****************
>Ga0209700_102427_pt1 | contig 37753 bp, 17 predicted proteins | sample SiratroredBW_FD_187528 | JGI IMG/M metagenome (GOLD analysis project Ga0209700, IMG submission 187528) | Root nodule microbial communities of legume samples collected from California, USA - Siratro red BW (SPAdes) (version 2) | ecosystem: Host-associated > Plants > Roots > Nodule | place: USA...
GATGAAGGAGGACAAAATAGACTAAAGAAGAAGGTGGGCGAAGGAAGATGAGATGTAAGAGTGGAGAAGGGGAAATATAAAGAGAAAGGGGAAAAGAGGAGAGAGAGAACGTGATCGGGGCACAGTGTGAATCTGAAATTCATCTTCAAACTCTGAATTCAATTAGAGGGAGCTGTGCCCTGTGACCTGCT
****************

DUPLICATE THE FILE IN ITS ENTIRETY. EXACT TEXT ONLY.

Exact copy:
>Ga0209700_102427_pt1 | contig 37753 bp, 17 predicted proteins | sample SiratroredBW_FD_187528 | JGI IMG/M metagenome (GOLD analysis project Ga0209700, IMG submission 187528) | Root nodule microbial communities of legume samples collected from California, USA - Siratro red BW (SPAdes) (version 2) | ecosystem: Host-associated > Plants > Roots > Nodule | place: USA...
GATGAAGGAGGACAAAATAGACTAAAGAAGAAGGTGGGCGAAGGAAGATGAGATGTAAGAGTGGAGAAGGGGAAATATAAAGAGAAAGGGGAAAAGAGGAGAGAGAGAACGTGATCGGGGCACAGTGTGAATCTGAAATTCATCTTCAAACTCTGAATTCAATTAGAGGGAGCTGTGCCCTGTGACCTGCT